Insurers and Insurance and Health care regulation and Government Health Care and Anthem and WellPoint and Health Care & Life Sciences and Health Care & Insurance

Rebates shrink as Anthem gets better at pricing

August 18, 2014

Hoosier health insurance customers are receiving nearly half as much this year in health insurance rebates as they did a year ago, according to data released by the U.S. Department of Health & Human Services.

All of the reduction is attributable to Indianapolis-based Anthem Blue Cross and Blue Shield, which came much closer to hitting the threshold established by Obamacare that 80 percent of premiums be spent on medical care.

All told, Hoosiers are receiving $11.9 million in rebates this year from insurers that used less than 80 percent of their 2013 premiums for medical bills last year. That’s down from $22.6 million handed out last year, based on premiums and medical claims from 2012.

For Hoosiers getting rebates, the average amount is $46.79 per person, according to the federal data. Nationally, the average rebate was $48.73 per person.

Both amounts were down from a year ago, when Hoosiers received an average of $82.74 per person. Rebates nationally last year averaged $59.19 per person.

Anthem is paying out $6.2 million this year, all of it going to 2013 members of its small-employer plans. A year ago, it paid out $17.2 million in rebates, all of it to 2012 members of its small-employer plans.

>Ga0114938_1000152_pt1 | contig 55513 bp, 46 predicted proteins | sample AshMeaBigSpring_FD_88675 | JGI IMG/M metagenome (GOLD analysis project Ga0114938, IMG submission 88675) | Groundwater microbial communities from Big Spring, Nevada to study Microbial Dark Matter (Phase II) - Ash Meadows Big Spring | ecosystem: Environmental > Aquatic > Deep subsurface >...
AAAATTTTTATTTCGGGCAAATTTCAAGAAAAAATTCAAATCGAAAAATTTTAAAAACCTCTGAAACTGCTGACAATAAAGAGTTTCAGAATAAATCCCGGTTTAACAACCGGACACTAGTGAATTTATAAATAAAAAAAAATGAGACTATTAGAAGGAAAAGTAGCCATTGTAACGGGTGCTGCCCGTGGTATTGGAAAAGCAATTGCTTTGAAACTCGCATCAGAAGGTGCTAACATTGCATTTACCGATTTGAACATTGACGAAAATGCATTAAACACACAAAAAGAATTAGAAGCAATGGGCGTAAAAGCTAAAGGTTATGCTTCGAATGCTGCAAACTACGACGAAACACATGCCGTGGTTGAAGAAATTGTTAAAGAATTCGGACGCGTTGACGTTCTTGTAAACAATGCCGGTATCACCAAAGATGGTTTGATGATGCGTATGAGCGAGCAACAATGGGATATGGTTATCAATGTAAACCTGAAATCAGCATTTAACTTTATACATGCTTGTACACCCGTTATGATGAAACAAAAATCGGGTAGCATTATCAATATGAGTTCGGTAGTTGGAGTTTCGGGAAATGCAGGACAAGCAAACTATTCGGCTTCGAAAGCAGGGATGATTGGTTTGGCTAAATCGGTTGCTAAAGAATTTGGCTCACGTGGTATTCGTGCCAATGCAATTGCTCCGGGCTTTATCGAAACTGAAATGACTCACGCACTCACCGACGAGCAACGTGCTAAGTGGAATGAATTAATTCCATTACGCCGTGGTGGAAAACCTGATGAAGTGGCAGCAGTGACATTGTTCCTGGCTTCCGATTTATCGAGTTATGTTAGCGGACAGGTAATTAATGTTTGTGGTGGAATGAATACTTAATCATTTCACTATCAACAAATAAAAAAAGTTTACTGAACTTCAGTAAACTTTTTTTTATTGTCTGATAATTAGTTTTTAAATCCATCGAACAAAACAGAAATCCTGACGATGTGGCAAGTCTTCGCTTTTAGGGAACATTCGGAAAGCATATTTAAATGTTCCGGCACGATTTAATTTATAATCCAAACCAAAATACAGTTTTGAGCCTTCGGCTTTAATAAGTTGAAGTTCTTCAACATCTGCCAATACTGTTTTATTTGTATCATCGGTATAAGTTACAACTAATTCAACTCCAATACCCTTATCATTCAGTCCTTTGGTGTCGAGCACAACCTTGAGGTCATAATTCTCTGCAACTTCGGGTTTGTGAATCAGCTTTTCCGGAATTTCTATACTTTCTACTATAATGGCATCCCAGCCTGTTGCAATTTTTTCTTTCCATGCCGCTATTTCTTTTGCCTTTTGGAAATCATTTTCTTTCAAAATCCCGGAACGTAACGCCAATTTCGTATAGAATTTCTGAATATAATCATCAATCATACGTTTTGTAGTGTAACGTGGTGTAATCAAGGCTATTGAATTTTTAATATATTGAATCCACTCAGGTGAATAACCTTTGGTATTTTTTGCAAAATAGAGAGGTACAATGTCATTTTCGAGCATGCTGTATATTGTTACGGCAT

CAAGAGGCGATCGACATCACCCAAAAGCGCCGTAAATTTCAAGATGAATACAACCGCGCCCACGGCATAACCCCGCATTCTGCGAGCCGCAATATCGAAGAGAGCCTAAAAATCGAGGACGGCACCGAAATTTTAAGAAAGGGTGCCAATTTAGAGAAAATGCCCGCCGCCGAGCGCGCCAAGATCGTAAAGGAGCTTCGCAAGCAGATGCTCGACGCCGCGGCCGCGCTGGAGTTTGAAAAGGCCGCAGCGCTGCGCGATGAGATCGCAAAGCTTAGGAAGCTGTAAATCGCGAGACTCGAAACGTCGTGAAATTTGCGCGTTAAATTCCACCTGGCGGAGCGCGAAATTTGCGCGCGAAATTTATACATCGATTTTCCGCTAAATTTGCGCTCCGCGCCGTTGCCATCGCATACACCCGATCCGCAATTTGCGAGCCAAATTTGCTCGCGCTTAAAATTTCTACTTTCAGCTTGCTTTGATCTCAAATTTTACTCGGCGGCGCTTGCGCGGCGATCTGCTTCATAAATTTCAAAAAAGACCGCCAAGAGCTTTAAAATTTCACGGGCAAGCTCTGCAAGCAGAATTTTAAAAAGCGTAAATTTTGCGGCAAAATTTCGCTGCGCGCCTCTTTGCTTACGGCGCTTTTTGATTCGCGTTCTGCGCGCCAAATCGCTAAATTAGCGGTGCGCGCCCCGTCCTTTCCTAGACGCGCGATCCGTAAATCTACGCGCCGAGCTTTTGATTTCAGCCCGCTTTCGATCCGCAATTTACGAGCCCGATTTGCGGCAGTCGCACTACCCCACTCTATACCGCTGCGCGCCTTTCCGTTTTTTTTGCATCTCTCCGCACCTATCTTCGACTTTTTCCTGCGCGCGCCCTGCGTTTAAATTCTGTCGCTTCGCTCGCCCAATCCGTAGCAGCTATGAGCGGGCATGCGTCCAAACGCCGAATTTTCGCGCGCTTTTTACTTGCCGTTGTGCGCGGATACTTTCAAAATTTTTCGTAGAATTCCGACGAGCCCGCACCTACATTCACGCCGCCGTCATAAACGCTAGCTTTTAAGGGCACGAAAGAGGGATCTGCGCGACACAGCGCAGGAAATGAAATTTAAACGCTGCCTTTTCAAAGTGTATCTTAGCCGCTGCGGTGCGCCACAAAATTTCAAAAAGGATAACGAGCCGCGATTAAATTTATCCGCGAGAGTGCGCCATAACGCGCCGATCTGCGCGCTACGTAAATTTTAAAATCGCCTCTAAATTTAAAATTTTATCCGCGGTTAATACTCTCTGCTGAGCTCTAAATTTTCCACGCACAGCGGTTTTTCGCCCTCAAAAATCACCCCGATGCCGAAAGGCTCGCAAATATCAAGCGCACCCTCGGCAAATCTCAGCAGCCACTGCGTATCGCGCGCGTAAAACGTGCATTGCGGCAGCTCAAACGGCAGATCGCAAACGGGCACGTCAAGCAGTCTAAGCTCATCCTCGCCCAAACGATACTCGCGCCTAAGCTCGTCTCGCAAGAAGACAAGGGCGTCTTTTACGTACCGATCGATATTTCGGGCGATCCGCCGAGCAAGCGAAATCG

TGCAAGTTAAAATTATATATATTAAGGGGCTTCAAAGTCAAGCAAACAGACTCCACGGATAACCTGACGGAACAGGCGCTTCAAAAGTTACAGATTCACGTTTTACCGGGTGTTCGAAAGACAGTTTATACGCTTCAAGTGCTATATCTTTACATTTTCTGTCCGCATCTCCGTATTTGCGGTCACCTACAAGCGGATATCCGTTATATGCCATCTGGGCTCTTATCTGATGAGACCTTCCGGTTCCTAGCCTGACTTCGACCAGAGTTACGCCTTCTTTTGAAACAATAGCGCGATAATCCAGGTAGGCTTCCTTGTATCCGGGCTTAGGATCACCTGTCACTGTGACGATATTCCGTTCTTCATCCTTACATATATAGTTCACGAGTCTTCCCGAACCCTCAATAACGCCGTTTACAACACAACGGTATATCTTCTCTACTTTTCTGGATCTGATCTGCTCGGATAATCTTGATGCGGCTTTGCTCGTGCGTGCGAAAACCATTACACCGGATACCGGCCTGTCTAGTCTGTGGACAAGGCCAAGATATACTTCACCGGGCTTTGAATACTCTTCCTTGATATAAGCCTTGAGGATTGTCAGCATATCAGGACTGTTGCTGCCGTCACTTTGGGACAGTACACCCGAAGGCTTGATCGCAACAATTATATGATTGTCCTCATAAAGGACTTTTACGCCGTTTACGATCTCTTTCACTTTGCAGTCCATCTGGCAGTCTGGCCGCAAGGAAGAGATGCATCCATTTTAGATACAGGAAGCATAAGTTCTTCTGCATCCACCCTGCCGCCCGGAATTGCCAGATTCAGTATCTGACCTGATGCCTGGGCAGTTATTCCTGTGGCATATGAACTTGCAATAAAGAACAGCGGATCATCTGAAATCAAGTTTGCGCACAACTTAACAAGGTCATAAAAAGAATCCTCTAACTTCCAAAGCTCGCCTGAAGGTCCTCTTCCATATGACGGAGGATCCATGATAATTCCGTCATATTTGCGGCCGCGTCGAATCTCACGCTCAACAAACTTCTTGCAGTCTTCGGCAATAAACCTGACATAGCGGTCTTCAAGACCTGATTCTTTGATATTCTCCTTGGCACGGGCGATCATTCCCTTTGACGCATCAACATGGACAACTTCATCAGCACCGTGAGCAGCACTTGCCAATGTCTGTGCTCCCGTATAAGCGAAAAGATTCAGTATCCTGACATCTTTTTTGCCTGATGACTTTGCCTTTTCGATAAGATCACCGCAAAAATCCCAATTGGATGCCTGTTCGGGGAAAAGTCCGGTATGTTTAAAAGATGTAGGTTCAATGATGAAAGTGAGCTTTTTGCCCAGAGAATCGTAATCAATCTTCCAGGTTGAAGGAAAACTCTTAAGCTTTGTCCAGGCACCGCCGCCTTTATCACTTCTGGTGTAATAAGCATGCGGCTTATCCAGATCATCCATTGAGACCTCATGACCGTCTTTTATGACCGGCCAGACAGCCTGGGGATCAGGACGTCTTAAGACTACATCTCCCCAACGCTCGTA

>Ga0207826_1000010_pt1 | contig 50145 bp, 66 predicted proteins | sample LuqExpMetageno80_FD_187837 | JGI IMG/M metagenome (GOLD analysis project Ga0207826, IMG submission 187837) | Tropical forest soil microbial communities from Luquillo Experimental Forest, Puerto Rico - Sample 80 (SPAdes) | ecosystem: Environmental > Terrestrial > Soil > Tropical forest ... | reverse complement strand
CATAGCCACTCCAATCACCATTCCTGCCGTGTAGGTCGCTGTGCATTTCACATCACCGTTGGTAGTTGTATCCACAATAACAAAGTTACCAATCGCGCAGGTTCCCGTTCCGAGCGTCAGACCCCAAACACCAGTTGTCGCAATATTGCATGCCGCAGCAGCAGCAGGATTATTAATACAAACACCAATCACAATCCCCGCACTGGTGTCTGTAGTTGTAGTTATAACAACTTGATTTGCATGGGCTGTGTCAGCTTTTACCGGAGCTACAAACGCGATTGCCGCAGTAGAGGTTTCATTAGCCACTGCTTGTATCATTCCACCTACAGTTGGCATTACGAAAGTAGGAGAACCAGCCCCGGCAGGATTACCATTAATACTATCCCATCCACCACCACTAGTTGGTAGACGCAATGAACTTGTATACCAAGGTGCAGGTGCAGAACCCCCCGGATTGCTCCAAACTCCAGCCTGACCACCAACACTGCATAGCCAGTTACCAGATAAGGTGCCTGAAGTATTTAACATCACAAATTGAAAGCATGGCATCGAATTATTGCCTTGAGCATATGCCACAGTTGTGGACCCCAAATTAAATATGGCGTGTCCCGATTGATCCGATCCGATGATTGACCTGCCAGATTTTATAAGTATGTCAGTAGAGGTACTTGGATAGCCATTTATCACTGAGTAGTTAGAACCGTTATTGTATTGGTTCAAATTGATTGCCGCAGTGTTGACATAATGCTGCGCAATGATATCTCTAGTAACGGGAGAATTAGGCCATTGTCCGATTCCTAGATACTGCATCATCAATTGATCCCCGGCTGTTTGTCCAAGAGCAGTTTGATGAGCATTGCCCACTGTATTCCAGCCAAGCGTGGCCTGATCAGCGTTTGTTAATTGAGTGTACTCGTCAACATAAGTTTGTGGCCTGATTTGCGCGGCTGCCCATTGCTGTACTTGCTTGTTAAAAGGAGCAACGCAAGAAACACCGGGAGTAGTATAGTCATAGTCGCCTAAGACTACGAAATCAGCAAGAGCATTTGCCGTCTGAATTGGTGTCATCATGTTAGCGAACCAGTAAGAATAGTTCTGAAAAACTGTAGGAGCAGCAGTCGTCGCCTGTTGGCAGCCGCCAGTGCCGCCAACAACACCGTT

In 2013, Anthem spent 79.2 percent of the premiums paid by its small-employer customers on medical claims, according to Anthem spokesman Tony Felts. The previous year, it paid out 77.8 percent of small-employer premiums on medical claims.

“We've come very close to meeting that [80 percent goal] in the past year,” Felts said, noting that Anthem has to set its premium rates a year or more in advance, which requires estimating how much consumers will spend on medical care.

“We estimated a lot better, I guess you could say,” Felts said.

Anthem paid out no rebates to its customers that bought individual insurance policies or to its large-employer customers (which qualify for rebates if less than 85 percent of their premiums are spent on medical bills). The same was true the previous year.

After Anthem, the next-largest rebates came from Minnesota-based UnitedHealthcare, which is paying out $2.6 million to its small-employer clients. UnitedHealthcare owed no rebates to its individual or large-employer customers.

Louisville-based Humana owed $950,000 in rebates to its small-employer customers, but no rebates to individual and large-employer customers.

ADVERTISEMENT

Recent Articles by J.K. Wall

Comments powered by Disqus